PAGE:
BGU | The Sky is No Limit

The spacecraft ultimately went through five different designs before the team arrived at a structure that could reach the moon. The construction of the Beresheet spacecraft was, likewise, fraught with many ups and downs; An “emotional roller coaster,” according to Damri, “which oscillated between exciting breakthroughs and milestones, such as signing the launch agreement with SpaceX and a contract with NASA, and a range of engineering, personnel, and financial setbacks.” The actual physical construction of Beresheet-1 finally began six years ago. The launch was set for February 22, 2019. “When launch day finally arrived, I felt like I was getting ready for my wedding all over again. After eight and a half years of preparation, the Falcon-9 spacecraft stood on the launchpad, its engines ready to go. I had a hard time believing that our moment had finally arrived, and we were actually going into space.” The launch was successful, but not perfect, and if anyone was hoping that Beresheet’s journey through space would be smooth sailing, they were disappointed. Early on, while restoring communication with the lander after it was released, the team discovered

a problem with a critical component called the star trackers, special cameras designed to track stars to determine Beresheet’s orientation in relation to the Earth and the moon. But the resourceful SpaceIL team overcame the mishaps and obstacles, starting with reprogramming the star trackers, through difficulties maneuvering, and ending with spontaneous reboots of the computer system and communication issues. The maneuvering challenges, in particular, caused a great deal of apprehension as the team prepared for the most complex maneuver of all, the ‘lunar insertion,’ where Beresheet had to slow itself down relative to the moon, so that it could be captured by the moon’s gravity and enter orbit around it. Any mishaps during this maneuver would have resulted in the loss of the lander to the solar system. “Fortunately, the maneuver was executed flawlessly, and when Alex, the control room manager, announced that we had been ‘captured’ by the moon, I felt myself floating at least a meter above the ground. We did it! We reached the moon! We were overcome with happiness. We made history.” The landing process began a week later, as planned. But, when the IMU2 accelerometer failed, the attempt to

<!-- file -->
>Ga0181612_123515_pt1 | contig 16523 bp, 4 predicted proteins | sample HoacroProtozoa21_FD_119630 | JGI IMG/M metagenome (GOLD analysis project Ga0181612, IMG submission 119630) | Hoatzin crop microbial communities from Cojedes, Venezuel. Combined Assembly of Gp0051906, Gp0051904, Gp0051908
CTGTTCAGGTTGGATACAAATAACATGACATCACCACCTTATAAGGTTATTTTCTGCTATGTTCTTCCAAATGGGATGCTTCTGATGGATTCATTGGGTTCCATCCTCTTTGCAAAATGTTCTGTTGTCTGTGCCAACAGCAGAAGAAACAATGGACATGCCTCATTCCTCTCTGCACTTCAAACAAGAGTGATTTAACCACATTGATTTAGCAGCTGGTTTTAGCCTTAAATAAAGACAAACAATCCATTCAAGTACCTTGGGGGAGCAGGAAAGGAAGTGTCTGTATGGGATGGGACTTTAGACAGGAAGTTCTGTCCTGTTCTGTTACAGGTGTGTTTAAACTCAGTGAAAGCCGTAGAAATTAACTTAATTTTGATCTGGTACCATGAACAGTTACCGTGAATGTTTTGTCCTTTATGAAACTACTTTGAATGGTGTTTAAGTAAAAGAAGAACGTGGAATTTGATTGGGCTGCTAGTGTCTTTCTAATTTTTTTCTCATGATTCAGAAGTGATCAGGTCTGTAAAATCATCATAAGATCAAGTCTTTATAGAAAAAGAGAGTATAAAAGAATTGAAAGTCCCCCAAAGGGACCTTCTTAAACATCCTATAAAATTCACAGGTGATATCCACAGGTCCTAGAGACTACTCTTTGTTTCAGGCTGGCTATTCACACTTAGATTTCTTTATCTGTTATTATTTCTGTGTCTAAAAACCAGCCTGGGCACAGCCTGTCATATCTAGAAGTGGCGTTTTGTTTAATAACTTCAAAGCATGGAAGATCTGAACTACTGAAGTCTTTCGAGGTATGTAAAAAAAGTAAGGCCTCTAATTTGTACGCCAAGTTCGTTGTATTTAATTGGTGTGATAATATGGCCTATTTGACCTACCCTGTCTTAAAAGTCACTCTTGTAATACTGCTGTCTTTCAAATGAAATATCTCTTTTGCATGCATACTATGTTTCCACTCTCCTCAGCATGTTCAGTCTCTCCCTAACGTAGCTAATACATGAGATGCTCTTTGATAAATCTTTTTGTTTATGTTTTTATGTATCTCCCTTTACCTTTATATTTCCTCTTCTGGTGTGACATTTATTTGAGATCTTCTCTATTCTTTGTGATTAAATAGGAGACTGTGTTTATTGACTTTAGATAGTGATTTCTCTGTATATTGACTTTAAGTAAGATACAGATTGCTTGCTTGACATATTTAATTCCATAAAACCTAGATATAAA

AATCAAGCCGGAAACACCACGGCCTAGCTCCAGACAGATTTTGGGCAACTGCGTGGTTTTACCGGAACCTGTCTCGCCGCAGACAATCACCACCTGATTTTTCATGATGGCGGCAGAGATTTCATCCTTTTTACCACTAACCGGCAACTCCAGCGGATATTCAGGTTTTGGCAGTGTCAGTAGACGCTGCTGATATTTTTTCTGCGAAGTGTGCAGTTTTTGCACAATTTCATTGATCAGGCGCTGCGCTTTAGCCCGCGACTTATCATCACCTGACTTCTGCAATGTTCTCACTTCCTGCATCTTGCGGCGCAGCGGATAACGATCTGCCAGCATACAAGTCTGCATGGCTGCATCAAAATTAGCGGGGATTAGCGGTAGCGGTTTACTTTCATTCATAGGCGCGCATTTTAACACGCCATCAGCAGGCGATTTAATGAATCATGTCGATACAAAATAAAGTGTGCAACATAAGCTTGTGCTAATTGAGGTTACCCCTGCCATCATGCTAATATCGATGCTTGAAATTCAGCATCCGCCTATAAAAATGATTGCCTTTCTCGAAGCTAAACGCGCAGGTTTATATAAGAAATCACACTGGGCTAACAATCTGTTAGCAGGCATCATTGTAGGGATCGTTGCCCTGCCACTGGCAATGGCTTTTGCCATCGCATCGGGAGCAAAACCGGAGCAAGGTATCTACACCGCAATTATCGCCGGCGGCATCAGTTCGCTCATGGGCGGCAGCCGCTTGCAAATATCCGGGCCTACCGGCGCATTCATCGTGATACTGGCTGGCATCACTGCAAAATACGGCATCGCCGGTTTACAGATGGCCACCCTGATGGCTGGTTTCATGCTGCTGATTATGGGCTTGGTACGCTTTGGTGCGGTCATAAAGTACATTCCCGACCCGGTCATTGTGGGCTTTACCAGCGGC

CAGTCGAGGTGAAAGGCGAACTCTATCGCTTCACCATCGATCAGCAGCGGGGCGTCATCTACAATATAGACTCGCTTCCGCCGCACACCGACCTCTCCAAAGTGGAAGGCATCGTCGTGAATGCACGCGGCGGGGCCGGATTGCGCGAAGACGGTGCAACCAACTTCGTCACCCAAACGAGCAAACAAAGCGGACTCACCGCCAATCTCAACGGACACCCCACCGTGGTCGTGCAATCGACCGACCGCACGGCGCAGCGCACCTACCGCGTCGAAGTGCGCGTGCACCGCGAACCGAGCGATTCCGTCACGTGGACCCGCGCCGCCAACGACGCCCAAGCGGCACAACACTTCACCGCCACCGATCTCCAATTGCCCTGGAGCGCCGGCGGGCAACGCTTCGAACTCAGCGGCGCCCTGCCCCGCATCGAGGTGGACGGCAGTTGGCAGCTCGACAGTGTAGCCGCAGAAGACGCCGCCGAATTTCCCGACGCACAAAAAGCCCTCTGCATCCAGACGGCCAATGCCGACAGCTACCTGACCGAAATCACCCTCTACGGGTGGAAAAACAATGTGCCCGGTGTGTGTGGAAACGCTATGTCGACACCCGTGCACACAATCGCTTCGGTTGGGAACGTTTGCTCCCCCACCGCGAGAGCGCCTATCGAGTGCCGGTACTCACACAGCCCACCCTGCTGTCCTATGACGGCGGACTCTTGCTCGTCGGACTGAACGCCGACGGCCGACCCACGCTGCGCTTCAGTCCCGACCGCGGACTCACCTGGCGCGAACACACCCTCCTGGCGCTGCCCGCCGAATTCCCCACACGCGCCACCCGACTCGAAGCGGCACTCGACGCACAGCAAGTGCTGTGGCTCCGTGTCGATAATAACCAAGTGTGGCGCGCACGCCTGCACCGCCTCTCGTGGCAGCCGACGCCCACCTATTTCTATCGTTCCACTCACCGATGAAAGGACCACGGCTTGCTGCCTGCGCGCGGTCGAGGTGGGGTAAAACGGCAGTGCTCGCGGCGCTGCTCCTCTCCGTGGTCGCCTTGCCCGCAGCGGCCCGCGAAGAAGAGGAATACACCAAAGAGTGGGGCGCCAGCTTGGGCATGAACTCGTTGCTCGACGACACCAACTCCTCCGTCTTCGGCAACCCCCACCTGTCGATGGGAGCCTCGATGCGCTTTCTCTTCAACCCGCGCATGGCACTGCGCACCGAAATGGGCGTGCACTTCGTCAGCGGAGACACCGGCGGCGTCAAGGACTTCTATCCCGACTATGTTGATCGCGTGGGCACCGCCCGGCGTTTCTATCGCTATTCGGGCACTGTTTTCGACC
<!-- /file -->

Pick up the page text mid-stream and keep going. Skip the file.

reboot it caused the flight computers to reboot and the engines to shut down as well. “Thanks to the communication provided by NASA, at least we got a magical selfie just before landing,” Damri said. Beresheet then flew directly at the moon and crashed to the ground at a speed of nearly a kilometer per second. “Although we hoped for a soft landing and got a hard landing instead, the reactions we received illustrated that the mission actually achieved its goals,” Damri recalls. His former professors in the Department of Communication Systems Engineering were proud. “Together with the entire State of Israel, we followed Beresheet’s journey with amazement and hope, and were reminded that the road is just as important as the goal. SpaceIL, under the leadership of Kfir and his partners, with its emphasis on education and technology, is an inspiration to us all. We hope that their success continues with Beresheet-2,” said Prof. Chen Avin. Israel is only the seventh country in the world to land on the moon and SpaceIL is the first non-governmental organization to succeed in doing so. When Kfir Damri and his colleagues approach the moon yet again with Beresheet-2, the whole country will hold its breath again.

Unveiling of a model of Beresheet-1 at the residence of Israel’s President, 2015. L-R: Kfir Damri, Jonathan Weintraub, President Reuven Rivlin, Science Minister Ofir Akunis, Eran Privman, and Yariv Bash. Photo: Alon Hadar

8 | English Edition | November 2023

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